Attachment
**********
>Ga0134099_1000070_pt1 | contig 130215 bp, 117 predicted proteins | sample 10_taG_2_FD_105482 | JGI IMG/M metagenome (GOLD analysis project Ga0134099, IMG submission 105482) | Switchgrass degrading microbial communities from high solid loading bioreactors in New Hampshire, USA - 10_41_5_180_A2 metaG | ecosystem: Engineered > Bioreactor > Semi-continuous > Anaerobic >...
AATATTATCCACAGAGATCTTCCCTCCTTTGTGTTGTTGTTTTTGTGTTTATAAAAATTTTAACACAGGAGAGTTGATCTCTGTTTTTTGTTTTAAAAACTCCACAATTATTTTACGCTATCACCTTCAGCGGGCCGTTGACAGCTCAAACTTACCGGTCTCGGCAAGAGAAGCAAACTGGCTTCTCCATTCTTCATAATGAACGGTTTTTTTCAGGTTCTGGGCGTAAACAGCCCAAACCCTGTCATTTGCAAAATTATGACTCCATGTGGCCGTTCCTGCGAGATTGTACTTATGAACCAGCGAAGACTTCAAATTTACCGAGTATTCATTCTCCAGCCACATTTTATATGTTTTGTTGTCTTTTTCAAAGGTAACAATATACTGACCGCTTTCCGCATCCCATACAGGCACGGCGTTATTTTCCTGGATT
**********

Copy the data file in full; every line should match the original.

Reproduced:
>Ga0134099_1000070_pt1 | contig 130215 bp, 117 predicted proteins | sample 10_taG_2_FD_105482 | JGI IMG/M metagenome (GOLD analysis project Ga0134099, IMG submission 105482) | Switchgrass degrading microbial communities from high solid loading bioreactors in New Hampshire, USA - 10_41_5_180_A2 metaG | ecosystem: Engineered > Bioreactor > Semi-continuous > Anaerobic >...
AATATTATCCACAGAGATCTTCCCTCCTTTGTGTTGTTGTTTTTGTGTTTATAAAAATTTTAACACAGGAGAGTTGATCTCTGTTTTTTGTTTTAAAAACTCCACAATTATTTTACGCTATCACCTTCAGCGGGCCGTTGACAGCTCAAACTTACCGGTCTCGGCAAGAGAAGCAAACTGGCTTCTCCATTCTTCATAATGAACGGTTTTTTTCAGGTTCTGGGCGTAAACAGCCCAAACCCTGTCATTTGCAAAATTATGACTCCATGTGGCCGTTCCTGCGAGATTGTACTTATGAACCAGCGAAGACTTCAAATTTACCGAGTATTCATTCTCCAGCCACATTTTATATGTTTTGTTGTCTTTTTCAAAGGTAACAATATACTGACCGCTTTCCGCATCCCATACAGGCACGGCGTTATTTTCCTGGATT